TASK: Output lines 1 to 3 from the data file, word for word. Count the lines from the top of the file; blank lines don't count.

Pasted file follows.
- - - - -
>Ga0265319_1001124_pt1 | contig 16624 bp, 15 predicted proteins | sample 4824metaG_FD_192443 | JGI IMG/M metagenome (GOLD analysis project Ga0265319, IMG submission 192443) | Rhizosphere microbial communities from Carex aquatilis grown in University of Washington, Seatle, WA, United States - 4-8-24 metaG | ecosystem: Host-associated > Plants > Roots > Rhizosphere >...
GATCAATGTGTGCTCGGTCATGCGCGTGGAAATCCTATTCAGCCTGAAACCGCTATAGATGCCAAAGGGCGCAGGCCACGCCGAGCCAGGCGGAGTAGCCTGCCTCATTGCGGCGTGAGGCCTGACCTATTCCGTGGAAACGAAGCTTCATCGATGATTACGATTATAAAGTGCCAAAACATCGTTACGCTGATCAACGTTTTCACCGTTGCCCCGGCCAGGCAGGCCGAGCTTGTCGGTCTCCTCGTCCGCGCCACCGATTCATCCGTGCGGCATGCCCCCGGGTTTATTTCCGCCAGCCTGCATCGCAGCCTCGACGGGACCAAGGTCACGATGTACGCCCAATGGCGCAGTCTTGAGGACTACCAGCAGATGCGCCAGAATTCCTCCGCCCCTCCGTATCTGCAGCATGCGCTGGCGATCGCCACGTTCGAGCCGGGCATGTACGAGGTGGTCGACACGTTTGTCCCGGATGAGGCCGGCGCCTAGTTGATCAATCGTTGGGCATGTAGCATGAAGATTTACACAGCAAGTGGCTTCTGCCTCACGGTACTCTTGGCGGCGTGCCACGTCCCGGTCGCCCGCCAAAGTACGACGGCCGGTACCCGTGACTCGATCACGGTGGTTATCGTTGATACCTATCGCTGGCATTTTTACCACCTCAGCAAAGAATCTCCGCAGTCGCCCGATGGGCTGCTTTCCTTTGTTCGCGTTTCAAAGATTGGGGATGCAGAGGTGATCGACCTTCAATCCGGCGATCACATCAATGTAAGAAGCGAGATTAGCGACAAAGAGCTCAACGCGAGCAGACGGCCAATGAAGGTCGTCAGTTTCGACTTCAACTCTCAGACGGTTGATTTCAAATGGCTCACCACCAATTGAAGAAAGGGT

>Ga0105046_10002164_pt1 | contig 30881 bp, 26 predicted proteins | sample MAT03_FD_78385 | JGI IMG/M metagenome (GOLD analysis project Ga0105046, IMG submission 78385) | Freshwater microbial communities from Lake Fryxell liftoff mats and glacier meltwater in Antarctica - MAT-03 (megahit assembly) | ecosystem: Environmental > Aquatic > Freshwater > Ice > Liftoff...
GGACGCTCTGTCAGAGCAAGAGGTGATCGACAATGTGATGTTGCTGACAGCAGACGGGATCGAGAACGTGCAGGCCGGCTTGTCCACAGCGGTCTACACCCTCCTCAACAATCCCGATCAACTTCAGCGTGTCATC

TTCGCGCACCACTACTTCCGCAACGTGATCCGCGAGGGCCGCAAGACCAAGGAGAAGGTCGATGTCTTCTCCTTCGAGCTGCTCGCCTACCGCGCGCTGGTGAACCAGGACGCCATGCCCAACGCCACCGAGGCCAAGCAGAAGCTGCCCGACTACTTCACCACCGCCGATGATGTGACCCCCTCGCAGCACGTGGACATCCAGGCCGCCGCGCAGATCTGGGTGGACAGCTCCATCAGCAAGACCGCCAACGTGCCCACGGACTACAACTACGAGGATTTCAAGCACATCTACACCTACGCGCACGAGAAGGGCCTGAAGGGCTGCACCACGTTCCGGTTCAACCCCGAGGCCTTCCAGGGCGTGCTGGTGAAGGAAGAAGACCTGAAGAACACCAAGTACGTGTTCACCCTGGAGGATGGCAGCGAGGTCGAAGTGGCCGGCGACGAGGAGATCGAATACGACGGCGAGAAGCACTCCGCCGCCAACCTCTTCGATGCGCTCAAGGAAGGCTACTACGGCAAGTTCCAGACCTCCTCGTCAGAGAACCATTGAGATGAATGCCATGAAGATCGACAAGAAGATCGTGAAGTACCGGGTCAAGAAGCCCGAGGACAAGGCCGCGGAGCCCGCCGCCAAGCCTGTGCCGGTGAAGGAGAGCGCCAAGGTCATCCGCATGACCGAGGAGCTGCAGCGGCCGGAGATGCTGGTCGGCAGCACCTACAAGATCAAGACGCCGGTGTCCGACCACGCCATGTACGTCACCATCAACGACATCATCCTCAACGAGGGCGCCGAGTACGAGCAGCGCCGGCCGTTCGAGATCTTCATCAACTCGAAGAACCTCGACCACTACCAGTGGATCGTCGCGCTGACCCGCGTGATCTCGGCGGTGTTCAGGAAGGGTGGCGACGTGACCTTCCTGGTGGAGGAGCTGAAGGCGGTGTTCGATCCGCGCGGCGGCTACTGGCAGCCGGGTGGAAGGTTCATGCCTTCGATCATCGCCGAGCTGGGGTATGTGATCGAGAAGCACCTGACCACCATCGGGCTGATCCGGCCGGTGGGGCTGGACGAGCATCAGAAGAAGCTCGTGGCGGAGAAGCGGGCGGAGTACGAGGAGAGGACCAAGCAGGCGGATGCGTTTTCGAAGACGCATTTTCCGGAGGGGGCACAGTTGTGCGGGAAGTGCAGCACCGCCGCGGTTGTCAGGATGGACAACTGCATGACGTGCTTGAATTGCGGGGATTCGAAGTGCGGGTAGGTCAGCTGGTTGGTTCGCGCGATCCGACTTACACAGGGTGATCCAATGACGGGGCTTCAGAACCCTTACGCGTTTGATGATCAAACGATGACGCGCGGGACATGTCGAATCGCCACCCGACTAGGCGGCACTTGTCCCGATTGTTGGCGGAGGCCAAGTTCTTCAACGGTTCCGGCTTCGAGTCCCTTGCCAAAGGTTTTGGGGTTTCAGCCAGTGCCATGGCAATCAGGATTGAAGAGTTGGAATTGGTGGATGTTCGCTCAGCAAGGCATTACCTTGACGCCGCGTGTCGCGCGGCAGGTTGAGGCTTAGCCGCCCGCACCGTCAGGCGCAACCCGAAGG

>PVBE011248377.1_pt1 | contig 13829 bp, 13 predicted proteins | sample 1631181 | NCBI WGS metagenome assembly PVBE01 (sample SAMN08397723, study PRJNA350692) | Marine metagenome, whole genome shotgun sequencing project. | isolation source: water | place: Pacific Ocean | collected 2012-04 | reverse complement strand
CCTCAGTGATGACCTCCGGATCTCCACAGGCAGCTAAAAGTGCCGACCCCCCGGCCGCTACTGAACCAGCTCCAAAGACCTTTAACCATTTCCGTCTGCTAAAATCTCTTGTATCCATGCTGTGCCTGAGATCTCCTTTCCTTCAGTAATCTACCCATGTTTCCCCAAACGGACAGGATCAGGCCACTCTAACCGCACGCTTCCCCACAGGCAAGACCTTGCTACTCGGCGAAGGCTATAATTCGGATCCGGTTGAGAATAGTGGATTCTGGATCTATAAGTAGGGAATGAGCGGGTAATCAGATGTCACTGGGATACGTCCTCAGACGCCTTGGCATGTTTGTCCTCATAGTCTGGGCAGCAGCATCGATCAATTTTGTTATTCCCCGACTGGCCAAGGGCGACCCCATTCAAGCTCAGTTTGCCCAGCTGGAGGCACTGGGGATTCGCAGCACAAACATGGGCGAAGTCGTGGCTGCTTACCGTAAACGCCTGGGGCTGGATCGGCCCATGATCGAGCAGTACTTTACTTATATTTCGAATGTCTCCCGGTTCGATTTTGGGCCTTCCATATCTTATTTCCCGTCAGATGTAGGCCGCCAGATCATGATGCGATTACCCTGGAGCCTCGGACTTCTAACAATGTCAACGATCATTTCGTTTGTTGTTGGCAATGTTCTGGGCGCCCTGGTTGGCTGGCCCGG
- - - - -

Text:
>Ga0265319_1001124_pt1 | contig 16624 bp, 15 predicted proteins | sample 4824metaG_FD_192443 | JGI IMG/M metagenome (GOLD analysis project Ga0265319, IMG submission 192443) | Rhizosphere microbial communities from Carex aquatilis grown in University of Washington, Seatle, WA, United States - 4-8-24 metaG | ecosystem: Host-associated > Plants > Roots > Rhizosphere >...
GATCAATGTGTGCTCGGTCATGCGCGTGGAAATCCTATTCAGCCTGAAACCGCTATAGATGCCAAAGGGCGCAGGCCACGCCGAGCCAGGCGGAGTAGCCTGCCTCATTGCGGCGTGAGGCCTGACCTATTCCGTGGAAACGAAGCTTCATCGATGATTACGATTATAAAGTGCCAAAACATCGTTACGCTGATCAACGTTTTCACCGTTGCCCCGGCCAGGCAGGCCGAGCTTGTCGGTCTCCTCGTCCGCGCCACCGATTCATCCGTGCGGCATGCCCCCGGGTTTATTTCCGCCAGCCTGCATCGCAGCCTCGACGGGACCAAGGTCACGATGTACGCCCAATGGCGCAGTCTTGAGGACTACCAGCAGATGCGCCAGAATTCCTCCGCCCCTCCGTATCTGCAGCATGCGCTGGCGATCGCCACGTTCGAGCCGGGCATGTACGAGGTGGTCGACACGTTTGTCCCGGATGAGGCCGGCGCCTAGTTGATCAATCGTTGGGCATGTAGCATGAAGATTTACACAGCAAGTGGCTTCTGCCTCACGGTACTCTTGGCGGCGTGCCACGTCCCGGTCGCCCGCCAAAGTACGACGGCCGGTACCCGTGACTCGATCACGGTGGTTATCGTTGATACCTATCGCTGGCATTTTTACCACCTCAGCAAAGAATCTCCGCAGTCGCCCGATGGGCTGCTTTCCTTTGTTCGCGTTTCAAAGATTGGGGATGCAGAGGTGATCGACCTTCAATCCGGCGATCACATCAATGTAAGAAGCGAGATTAGCGACAAAGAGCTCAACGCGAGCAGACGGCCAATGAAGGTCGTCAGTTTCGACTTCAACTCTCAGACGGTTGATTTCAAATGGCTCACCACCAATTGAAGAAAGGGT

>Ga0105046_10002164_pt1 | contig 30881 bp, 26 predicted proteins | sample MAT03_FD_78385 | JGI IMG/M metagenome (GOLD analysis project Ga0105046, IMG submission 78385) | Freshwater microbial communities from Lake Fryxell liftoff mats and glacier meltwater in Antarctica - MAT-03 (megahit assembly) | ecosystem: Environmental > Aquatic > Freshwater > Ice > Liftoff...